- Is "This Much I Know" a regular Guardian column? Good idea—even if the title reminds me of Homer Simpson botching the title of that right-wing record album, "This [sic] Things I Believe." Guardian's latest version is from Malcolm Gladwell. Of the things he knows this much, some are interesting ("We need more generalists"), some are obvious ("I prefer great songwriters to politicians"), and one, near the end, just feels wrong: "Hollywood is strangely indifferent to questions of faith, while the rest of America is consumed by them." Counter-argument: Most of America isn't consumed by the questions of faith so much as by the desire to see their faith validated. Hollywood used to do this, with their Biblical epics in the '20s, '50s, '60s, but it's a bigger world now, a bigger market, and while sometimes the Christians come out to spite those they feel are spiting them ("The Passion of the Christ"), mostly they just stay at home ("The Nativity Story").
- Good article on The Atlantic site on what's wrong with "Glee."
- Also from The Atlantic: Odd, creepy encounter between Donald Rumsfeld and Alex Gibney, documentarian ("Taxi to the Dark Side"), at the White House Correspondents' Dinner. Rumsfeld: "Abu Ghraib... That was a terrible thing." OK, so maybe that was the understatment of the year. Not a big fan, by the way, of the WHCD. It always has a "Nero fiddles" feel. With one exception.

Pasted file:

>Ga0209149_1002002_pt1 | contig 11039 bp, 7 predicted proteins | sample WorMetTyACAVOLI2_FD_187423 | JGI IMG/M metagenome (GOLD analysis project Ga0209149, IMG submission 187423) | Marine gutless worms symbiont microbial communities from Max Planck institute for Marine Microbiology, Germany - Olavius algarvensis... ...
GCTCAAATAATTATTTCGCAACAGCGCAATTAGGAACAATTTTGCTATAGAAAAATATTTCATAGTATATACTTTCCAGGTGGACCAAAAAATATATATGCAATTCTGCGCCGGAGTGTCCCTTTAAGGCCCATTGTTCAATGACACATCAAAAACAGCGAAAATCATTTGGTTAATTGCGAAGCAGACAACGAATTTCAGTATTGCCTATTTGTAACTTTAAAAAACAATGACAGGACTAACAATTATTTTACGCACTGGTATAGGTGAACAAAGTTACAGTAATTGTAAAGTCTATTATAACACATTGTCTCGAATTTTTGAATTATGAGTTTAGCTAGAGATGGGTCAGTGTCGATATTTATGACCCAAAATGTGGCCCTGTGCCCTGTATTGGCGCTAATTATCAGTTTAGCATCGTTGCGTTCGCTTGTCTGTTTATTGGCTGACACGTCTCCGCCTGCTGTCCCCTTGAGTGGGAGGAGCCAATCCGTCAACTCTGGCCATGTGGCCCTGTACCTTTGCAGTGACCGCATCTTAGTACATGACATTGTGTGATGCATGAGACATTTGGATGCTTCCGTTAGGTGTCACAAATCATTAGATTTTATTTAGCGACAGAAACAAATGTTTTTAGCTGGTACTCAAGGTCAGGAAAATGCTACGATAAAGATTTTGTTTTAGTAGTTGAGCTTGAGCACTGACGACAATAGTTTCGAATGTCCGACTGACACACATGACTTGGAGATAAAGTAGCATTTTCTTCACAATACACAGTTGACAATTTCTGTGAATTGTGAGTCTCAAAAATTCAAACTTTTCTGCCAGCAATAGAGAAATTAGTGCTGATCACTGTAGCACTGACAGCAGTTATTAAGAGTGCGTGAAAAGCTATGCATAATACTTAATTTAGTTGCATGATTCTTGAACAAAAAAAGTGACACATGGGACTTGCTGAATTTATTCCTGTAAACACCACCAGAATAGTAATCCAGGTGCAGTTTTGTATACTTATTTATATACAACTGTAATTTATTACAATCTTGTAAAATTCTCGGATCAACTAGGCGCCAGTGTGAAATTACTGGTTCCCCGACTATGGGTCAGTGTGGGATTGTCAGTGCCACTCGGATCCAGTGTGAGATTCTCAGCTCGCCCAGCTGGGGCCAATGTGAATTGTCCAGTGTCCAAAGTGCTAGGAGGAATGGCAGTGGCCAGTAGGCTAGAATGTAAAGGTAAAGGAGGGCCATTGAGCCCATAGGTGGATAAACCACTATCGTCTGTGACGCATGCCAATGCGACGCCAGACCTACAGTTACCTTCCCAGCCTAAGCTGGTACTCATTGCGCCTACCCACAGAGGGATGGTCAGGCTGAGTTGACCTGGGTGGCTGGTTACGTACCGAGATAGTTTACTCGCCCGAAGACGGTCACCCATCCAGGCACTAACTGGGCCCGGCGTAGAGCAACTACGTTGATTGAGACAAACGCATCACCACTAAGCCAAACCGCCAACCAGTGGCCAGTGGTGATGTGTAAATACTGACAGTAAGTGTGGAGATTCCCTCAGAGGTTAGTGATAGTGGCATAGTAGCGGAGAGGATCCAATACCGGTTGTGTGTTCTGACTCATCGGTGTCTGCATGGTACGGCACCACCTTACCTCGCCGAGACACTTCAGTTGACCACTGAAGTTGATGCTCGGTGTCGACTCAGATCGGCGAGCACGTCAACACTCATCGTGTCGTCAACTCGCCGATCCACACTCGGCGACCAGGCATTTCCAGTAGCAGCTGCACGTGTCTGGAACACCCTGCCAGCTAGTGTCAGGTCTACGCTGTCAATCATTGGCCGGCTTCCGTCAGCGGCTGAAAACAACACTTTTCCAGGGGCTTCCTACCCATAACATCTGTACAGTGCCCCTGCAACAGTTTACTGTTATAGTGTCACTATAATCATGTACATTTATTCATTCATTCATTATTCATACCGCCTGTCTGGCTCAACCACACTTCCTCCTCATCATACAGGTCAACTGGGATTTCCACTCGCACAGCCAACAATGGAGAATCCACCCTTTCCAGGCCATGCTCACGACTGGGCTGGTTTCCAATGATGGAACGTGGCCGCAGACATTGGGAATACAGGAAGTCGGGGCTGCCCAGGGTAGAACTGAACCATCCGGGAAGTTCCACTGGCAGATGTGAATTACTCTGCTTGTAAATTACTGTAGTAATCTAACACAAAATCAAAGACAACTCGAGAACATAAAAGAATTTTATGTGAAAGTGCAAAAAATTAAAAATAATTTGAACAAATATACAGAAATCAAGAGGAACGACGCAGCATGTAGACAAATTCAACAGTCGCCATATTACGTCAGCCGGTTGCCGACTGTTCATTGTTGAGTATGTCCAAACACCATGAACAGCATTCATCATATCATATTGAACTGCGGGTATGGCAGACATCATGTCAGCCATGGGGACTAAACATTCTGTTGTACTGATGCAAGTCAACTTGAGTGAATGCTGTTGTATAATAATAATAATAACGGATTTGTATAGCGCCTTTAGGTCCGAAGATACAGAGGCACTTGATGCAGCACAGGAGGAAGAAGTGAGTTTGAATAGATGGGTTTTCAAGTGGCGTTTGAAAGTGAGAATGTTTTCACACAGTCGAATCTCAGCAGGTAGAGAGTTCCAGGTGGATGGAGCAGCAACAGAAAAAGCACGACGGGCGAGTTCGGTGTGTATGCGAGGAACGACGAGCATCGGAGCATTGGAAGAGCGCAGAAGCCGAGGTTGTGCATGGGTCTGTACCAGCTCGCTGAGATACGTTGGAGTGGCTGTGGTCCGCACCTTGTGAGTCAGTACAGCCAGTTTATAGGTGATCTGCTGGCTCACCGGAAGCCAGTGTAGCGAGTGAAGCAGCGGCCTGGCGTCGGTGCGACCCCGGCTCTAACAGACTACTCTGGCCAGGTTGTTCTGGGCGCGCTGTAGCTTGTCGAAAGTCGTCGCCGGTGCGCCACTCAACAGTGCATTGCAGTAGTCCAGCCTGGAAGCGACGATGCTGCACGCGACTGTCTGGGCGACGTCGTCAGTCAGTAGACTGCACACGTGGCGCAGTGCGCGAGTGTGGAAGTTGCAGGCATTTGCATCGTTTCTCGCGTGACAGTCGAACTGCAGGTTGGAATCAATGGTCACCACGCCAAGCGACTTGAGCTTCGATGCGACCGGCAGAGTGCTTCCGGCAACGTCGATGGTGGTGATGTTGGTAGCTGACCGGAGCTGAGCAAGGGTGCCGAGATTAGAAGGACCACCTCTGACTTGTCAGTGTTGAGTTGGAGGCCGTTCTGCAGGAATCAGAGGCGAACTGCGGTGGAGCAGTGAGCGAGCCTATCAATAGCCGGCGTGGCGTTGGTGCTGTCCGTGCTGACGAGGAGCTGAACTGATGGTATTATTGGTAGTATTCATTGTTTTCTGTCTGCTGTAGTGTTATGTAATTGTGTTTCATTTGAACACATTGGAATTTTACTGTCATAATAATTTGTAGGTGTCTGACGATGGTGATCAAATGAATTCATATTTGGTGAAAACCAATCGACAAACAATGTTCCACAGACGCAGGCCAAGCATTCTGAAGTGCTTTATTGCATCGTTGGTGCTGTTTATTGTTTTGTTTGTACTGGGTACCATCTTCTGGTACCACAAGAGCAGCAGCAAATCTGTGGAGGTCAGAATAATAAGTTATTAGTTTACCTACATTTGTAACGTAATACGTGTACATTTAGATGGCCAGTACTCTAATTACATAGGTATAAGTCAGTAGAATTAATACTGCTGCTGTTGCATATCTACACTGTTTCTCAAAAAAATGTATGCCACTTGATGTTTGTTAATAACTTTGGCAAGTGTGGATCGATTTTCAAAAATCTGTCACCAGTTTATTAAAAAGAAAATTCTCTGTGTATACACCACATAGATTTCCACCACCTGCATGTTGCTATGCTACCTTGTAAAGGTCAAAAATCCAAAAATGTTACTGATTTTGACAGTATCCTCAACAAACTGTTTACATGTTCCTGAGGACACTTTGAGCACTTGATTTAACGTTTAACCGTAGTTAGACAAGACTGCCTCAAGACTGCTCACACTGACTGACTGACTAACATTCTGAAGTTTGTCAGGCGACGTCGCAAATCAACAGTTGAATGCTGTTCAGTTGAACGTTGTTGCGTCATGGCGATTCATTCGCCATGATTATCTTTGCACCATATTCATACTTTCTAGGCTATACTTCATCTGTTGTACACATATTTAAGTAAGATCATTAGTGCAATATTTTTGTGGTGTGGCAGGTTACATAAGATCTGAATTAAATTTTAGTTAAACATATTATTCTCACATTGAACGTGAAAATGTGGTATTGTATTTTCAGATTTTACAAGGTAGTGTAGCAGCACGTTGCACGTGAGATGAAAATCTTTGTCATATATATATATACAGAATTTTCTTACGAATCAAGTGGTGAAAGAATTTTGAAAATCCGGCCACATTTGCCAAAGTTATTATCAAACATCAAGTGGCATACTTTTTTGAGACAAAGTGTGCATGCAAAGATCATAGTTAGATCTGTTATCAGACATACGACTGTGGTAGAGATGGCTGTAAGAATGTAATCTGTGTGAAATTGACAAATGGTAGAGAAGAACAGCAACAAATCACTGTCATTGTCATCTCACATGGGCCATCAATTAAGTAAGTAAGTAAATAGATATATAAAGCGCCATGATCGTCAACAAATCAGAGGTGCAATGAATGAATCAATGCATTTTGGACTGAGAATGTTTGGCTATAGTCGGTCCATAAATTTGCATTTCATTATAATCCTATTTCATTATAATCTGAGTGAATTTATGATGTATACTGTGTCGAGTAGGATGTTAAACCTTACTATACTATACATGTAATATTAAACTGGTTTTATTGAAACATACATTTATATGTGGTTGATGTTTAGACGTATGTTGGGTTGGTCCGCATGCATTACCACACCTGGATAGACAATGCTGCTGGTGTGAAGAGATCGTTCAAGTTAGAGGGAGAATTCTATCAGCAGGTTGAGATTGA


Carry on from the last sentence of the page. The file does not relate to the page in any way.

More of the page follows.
- Hawaii's had enough of the Birthers. And who hasn't?
- The best lines I've read on the Junior-sleeping-in-the-clubhouse controversy is in this post from a New York Yankees fan. Read it and laugh. Or weep. Or just shake your head sadly.
- Finally, here's a special "Iron Man 2" quote for the New York Yankees and their invincible closer Mariano Rivera: "If you can make God bleed, people will cease to believe in Him. There will be blood in the water. And the sharks will come." Touch 'em all, Jason Kubel!
- Video of Al Pacino speaking with Katie Couric on "60 Minutes." Do I find out anything I don't already know about Al? I guess that he was raised by a single mother and grandparents, and that his mother and grandfather died when he was relatively young, and where "Attica!" in "Dog Day Afternoon" and "Hoo-ah!" in "Scent of a Woman" come from. That's about it. It's fun listening to him but the questions are so generic, and often gossipy, that you're not learning much. I would've asked more about "The Insider", or at least one question about "The Insider," but I know I'm in the minority.